My rating: 4 of 5 stars
**To be precise, this is a 4.5 bordering on 5. **
What an absolute treasure. This was a book club pick of mine, and it was actually a last minute shift from a dystopian novel I’d previously suggested. Our world, though, is starting to look more and more like dystopia, and I feared that layering a bleak reality with a foray into a bleak fictional world would sap me of any of the hope and positivity I have left. So, in effort to really embrace escapism to its fullest, I Capture the Castle became the book of choice. And I don’t believe I could have chosen a more perfectly delightful book to fall into.This is the story of a young (dare I say consciously naive?) girl Cassandra and her family, living in a crumbling castle with precious little in the way of resources. The tale is presented via the journal entries of our heroine, broken into 3 parts (each a different journal). To be granted access into her mind feels like such a rich, delicious literary luxury… a stark juxtaposition to the poverty that is apparent from the first few pages. Cassandra is a girl with a fertile imagination, and an almost too lovely way of seeing the world. But Cassandra is just one of the many joys housed within these pages. Because this… this was one of those books where I didn’t so much care about the story, as I cared about the time I spent with the elaborately fleshed out cast of characters. Quite a kooky cast they were, too. I wanted to commune with nature at Topaz’s side. I wanted to read Stephen’s plagiarized poems and delight in his shyness. I wanted to talk literature with Mortmain (and hopefully do a better job of it than Topaz), and drive to the English seaside with Simon and Neil. I wanted to step inside the pages and become a part of their world.
That world… it was fanciful and realistic all at once. The family lives in a castle, like princes and princesses of old, but it’s a decrepit castle that offers none of the comforts of modernity. Chilling drafts in the night can only be remedied by using one of the two family pets as a makeshift blanket. To make ends meet, the family has had to sell off most of the furniture, and anything else of value. Strict budgeting of food and tea make it so that there is little comfort to be found in the material, but much solace in contemplation (as Cassandra makes full use of). Still, the sense one gets is of a family making the best of a rather uncomfortable economic situation. As the reader follows their journey through Cassandra’s eyes, it’s interesting to note the impact that their state of poverty has on the story, but also, perhaps, on Cassandra’s experience of the world around her.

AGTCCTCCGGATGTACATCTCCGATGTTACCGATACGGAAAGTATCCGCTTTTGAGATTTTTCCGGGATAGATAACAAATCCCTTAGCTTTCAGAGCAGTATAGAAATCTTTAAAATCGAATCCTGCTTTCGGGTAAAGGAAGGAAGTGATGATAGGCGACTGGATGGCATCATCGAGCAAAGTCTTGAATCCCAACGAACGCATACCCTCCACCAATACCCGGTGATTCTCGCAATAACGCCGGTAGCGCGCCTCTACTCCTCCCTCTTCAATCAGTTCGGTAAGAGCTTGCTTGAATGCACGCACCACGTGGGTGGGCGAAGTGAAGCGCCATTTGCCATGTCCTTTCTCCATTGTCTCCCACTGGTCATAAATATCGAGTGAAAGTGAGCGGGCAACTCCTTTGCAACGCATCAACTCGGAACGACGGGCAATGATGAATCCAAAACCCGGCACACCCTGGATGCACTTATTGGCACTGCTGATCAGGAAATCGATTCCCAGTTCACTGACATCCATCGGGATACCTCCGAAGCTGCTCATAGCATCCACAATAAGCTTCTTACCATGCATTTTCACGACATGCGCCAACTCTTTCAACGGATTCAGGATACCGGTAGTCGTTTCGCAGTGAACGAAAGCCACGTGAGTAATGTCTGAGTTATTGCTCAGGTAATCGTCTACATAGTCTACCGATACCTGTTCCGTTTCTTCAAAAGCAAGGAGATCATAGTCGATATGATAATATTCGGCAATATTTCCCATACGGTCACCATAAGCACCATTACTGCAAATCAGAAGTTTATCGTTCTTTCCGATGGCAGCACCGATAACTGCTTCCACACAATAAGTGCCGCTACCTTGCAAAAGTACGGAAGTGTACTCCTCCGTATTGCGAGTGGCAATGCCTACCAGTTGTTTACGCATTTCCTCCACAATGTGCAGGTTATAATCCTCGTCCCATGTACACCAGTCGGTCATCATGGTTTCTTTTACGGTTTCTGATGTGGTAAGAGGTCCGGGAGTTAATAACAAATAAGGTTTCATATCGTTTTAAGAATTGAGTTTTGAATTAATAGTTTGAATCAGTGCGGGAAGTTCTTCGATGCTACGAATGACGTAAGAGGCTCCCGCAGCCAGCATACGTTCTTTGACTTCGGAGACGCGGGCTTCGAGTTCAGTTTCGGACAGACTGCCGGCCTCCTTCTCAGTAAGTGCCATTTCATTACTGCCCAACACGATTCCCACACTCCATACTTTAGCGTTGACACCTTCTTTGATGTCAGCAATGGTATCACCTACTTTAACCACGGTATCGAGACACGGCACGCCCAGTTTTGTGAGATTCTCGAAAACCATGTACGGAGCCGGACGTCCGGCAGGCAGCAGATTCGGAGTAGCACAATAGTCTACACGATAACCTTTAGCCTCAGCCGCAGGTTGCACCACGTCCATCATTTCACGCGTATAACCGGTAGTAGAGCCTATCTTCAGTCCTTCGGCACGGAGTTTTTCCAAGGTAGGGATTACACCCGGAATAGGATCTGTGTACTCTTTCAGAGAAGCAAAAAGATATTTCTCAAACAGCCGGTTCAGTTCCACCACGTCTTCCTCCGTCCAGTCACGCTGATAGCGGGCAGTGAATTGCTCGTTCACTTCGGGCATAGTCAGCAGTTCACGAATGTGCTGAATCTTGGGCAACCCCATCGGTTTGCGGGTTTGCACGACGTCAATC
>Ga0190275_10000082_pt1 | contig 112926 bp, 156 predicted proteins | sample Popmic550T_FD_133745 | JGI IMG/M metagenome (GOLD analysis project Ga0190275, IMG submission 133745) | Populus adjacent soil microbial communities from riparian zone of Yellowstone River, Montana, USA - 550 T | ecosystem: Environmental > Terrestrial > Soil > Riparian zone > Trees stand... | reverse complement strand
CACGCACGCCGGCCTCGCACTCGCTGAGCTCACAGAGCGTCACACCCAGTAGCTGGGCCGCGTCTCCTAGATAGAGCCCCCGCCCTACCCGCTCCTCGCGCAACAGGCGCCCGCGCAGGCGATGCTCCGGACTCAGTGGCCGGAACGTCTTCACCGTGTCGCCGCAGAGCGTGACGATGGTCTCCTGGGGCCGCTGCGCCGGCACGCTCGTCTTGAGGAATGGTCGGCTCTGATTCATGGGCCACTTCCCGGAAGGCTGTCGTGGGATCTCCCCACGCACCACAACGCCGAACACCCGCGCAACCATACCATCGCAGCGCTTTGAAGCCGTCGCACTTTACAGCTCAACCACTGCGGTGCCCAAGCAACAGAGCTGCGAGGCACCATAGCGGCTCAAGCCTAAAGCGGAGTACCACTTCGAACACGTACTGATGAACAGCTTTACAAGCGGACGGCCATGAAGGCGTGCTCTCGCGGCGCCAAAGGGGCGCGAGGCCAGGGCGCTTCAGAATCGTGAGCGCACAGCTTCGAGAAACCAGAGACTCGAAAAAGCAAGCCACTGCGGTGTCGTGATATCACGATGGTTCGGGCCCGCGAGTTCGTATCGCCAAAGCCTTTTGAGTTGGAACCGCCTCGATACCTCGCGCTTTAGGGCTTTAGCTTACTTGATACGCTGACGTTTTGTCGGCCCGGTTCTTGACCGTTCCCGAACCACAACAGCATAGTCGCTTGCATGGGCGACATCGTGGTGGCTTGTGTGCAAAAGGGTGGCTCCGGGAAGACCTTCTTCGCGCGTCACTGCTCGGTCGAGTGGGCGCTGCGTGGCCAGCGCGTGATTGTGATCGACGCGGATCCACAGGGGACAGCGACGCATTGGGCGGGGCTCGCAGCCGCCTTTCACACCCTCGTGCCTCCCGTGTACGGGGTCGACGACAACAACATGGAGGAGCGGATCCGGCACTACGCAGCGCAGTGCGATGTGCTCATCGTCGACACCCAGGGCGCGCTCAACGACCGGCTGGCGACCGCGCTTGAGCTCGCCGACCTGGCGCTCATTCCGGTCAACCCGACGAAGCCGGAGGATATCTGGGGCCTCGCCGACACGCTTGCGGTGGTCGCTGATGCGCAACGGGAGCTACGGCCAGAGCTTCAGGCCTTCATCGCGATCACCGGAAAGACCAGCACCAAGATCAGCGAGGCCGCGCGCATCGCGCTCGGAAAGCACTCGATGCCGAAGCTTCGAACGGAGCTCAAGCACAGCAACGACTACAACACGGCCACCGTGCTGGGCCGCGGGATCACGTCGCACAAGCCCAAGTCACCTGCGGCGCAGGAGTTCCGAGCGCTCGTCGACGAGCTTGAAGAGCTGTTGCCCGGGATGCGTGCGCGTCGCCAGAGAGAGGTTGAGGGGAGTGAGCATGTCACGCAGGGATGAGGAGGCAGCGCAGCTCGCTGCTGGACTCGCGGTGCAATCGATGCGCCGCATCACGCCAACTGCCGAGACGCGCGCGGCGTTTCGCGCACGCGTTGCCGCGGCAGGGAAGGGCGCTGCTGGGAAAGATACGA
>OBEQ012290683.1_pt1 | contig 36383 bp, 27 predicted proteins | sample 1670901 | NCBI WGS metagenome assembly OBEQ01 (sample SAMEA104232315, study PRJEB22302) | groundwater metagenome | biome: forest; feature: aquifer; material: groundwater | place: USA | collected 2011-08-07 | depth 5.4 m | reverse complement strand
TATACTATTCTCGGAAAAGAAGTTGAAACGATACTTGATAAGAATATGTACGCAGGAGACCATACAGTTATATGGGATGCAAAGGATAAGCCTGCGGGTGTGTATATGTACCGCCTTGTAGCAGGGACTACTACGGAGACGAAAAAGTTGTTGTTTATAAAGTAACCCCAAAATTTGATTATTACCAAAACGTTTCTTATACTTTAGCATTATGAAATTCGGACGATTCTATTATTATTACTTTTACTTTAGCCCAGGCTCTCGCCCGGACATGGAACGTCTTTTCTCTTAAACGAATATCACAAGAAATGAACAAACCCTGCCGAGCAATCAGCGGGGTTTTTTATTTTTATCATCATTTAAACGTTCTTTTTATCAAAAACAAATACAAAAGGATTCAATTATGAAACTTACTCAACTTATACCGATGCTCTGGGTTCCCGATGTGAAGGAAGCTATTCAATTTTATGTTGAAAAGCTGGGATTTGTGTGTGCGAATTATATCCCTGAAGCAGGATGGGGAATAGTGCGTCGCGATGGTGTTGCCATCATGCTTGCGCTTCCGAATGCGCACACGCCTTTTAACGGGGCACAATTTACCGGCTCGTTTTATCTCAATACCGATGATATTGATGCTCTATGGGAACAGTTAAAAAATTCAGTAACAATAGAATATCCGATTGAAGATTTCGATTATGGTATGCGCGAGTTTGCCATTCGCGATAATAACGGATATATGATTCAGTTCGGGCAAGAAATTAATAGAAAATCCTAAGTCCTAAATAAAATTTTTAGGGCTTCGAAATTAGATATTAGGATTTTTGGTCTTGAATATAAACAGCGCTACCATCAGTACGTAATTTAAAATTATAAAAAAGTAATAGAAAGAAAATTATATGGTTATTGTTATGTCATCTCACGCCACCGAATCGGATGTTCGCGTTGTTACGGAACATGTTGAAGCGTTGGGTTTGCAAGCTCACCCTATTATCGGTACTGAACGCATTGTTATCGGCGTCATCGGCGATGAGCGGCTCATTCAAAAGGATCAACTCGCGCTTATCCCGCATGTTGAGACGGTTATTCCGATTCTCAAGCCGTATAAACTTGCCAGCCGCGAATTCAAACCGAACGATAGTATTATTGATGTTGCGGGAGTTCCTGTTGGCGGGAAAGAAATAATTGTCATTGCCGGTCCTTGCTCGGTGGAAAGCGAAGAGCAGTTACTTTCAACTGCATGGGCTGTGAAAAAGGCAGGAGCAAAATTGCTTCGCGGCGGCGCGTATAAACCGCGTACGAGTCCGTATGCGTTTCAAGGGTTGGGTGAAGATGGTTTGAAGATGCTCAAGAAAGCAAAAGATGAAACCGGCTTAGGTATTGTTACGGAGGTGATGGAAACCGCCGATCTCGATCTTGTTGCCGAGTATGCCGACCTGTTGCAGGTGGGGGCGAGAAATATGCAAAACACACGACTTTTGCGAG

What started as a deceptively light and carefree read, turned into a more complex, layered experience than I’d realized I was in for at the first sitting. I’m happy to report that it was excellent discussion fodder at book club. The book seemed to start off in the realm of Austen, and end somewhere within the space of Fitzgerald. There were a great many themes to explore… the English vs. the American experience, the implications of being rich vs. poor, what it meant to be a woman in the early 1900s, and romantic alliances and all the complexities of falling in love (or failing to fall in love).
Perhaps one of my favorite things about the book was Cassandra’s writing and the window into her mind. Her voice is just enchanting. It’s intelligent, but childish. Insightful, but sometimes almost laughably unaware. Some of my favorite nuggets of Cassandra wisdom and observations include:
“When I read a book, I put in all the imagination I can, so that it is almost like writing the book as well as reading it—or rather, it is like living it.”
“Noble deeds and hot baths are the best cures for depression.”
“Americans do seem to say things which make the English notice England.”
“So many of the loveliest things in England are melancholy.”
“Truthfulness so often goes with ruthlessness.”
“The climate of richness must always be a little dulling to the senses. Perhaps it takes the edge of joy as well as off sorrow.”
“I have noticed that rooms which are extra clean feel extra cold.”
This book was one that frequently had me breaking into a huge toothy grin. It managed to give me butterflies as I read, and yes, I genuinely laughed aloud multiple times… in public… unabashedly. Candy, but more nourishing. Nature’s candy (i.e. fruit), is what this book was. It was like strolling along a British meadow, finding a patch of brilliant red raspberries, and satiating your heart and your hunger with the sweetly sour treat, all while basking in the sun of a warm summer’s day.
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